Abbey Road, London
Abbey Road is a thoroughfare in the borough of Camden and the City of Westminster in London, running roughly northwest to southeast through St. John's Wood, near Lord's Cricket Ground. It is part of the road B507. This road is best known for the Abbey Road Studios and for featuring on the cover of The Beatles’ album of the same name, which was released in September 1969.
The north western end of Abbey Road begins in Kilburn, at the junction with Quex Road and West End Lane. The road was once a track leading to Kilburn Priory, and its associated Abbey Farm, and was developed in the beginning of the nineteenth century. It continues south east for roughly a mile, crossing Belsize Road, Boundary Road, and Marlborough Place, ending at the junction of Grove End Road and Garden Road.
EMI's Abbey Road Studios is located at the south eastern end, at 3 Abbey Road, St John's Wood. The Beatles, Brockhampton, and many other famous popular music performers, have recorded at this studio, and the Beatles named their last studio LP after this street. The album's cover photograph, shows the four group members walking across the zebra crossing, just outside the studio entrance.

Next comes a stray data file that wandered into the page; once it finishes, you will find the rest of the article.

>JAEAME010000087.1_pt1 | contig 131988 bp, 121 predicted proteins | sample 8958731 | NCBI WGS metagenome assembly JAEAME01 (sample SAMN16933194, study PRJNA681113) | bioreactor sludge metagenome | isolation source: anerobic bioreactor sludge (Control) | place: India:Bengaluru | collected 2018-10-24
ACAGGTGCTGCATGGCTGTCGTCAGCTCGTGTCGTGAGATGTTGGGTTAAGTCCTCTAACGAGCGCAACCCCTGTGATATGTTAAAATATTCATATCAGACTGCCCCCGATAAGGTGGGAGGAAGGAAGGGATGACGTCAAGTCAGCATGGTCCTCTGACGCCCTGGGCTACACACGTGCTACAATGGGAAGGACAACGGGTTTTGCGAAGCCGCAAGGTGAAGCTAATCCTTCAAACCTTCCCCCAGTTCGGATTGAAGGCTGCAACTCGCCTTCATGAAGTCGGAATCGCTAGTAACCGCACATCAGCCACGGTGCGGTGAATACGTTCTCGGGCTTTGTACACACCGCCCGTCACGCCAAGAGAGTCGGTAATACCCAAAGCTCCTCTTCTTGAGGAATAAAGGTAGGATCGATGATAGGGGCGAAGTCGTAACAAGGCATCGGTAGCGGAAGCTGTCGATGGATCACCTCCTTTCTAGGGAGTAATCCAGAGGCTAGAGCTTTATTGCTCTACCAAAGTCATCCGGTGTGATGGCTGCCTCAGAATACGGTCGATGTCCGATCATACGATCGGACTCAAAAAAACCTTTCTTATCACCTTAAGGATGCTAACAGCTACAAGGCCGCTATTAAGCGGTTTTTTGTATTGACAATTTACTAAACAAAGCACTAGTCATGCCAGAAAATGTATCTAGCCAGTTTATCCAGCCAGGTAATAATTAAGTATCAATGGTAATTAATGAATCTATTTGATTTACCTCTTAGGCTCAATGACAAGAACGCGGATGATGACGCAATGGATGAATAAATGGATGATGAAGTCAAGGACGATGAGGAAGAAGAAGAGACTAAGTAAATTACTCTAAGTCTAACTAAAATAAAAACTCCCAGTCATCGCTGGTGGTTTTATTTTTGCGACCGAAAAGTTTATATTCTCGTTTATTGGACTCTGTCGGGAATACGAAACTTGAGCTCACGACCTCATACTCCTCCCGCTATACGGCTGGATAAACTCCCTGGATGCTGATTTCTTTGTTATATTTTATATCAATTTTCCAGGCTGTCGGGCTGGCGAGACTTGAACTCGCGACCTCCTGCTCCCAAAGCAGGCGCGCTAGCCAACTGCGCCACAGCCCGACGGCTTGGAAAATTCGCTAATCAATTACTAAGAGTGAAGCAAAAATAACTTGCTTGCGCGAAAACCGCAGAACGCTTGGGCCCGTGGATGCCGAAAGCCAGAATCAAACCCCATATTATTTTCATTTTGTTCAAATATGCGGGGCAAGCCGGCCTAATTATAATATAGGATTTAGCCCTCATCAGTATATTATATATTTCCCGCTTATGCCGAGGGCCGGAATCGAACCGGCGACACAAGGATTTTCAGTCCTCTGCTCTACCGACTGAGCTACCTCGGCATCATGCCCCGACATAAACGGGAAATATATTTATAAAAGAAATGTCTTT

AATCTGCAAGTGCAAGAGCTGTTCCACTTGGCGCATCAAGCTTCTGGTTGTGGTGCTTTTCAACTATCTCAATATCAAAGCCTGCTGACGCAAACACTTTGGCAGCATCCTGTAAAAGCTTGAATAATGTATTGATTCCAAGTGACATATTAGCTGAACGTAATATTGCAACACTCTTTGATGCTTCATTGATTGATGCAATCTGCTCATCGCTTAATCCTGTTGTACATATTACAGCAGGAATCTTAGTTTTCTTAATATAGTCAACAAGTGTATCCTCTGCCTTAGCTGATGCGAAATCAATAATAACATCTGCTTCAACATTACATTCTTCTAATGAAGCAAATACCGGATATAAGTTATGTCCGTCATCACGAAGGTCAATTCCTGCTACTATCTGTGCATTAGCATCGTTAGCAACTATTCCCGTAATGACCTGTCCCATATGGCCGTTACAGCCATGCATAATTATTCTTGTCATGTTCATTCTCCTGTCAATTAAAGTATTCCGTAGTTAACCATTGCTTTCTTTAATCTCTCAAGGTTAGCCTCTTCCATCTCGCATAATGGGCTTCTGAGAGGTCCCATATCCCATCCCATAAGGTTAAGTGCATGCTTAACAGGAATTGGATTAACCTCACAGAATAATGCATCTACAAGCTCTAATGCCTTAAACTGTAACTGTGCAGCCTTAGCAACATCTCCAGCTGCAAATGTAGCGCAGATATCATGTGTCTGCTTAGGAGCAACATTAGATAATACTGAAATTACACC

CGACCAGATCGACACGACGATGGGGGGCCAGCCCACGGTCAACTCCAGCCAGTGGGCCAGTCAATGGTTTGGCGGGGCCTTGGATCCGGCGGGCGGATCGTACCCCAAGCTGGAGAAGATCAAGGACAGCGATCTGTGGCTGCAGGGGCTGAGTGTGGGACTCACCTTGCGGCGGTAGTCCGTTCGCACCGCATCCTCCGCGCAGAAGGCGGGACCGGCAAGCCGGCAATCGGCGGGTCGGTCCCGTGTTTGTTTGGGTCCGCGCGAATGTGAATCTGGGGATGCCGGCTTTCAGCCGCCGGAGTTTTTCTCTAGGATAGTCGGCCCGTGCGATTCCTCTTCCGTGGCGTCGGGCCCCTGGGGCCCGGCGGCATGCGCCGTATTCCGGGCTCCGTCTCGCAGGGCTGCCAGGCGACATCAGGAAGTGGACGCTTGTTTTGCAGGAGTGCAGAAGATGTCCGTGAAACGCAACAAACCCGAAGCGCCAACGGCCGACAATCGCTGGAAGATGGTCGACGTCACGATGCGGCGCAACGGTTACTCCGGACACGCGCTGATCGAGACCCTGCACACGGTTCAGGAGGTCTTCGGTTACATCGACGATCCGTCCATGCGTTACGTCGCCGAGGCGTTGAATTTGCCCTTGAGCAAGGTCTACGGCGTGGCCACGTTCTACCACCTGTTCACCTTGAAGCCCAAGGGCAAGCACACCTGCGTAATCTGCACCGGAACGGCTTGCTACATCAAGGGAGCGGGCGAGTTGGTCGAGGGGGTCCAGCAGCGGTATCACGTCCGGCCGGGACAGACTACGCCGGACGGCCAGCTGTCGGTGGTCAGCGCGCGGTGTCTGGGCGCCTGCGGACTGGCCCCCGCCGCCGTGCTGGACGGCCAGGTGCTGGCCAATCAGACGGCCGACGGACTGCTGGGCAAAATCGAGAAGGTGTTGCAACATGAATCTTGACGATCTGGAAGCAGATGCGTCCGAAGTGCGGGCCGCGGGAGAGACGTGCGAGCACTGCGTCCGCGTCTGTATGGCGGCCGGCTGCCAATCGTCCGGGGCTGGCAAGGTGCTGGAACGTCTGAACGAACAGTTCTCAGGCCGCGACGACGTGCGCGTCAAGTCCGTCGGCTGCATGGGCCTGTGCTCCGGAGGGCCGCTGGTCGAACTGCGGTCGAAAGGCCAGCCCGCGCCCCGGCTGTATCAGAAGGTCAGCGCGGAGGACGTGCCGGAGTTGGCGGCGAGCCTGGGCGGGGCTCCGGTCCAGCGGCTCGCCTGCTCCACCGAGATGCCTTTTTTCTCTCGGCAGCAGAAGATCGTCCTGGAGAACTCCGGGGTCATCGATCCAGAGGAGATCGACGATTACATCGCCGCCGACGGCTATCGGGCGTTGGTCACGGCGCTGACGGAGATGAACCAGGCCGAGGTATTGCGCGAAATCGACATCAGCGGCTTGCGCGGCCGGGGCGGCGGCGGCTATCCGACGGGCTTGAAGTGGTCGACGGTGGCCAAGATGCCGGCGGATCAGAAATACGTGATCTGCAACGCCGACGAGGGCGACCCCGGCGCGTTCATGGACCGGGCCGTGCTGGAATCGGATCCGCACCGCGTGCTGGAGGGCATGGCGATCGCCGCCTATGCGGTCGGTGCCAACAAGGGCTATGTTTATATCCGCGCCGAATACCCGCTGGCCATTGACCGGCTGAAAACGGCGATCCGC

As a result of its association with the Beatles, since 1969, this part of Abbey Road has been featured on the London tourism circuit. The crossing was given status of Grade II Listed Building, by English Heritage, in December 2010. The zebra crossing, featured on the Beatles cover, has become a popular photo opportunity area, despite the road still being the busy thoroughfare for traffic.
There have been stories about the zebra crossing, having been shifted from its original location, but these are ungrounded myths, based on the storm water drain, located on the north eastern corner of the crossing, which has been there since the establishment of the sewer system, in the City of Westminster.
The album cover of the Beatles has been parodied many times over the years. The street sign, on the corner of Grove End Road and Abbey Road, is now mounted high, on the building on the corner, to save the local council the expense of cleaning and replacing the sign, which was frequently defaced, or stolen. The council repaints the wall next to the zebra crossing every three months, to cover fans’ occasional graffiti.
Abbey Road is also one ward of the City of Westminster. At the census of 2011, this ward had a population of 11,250.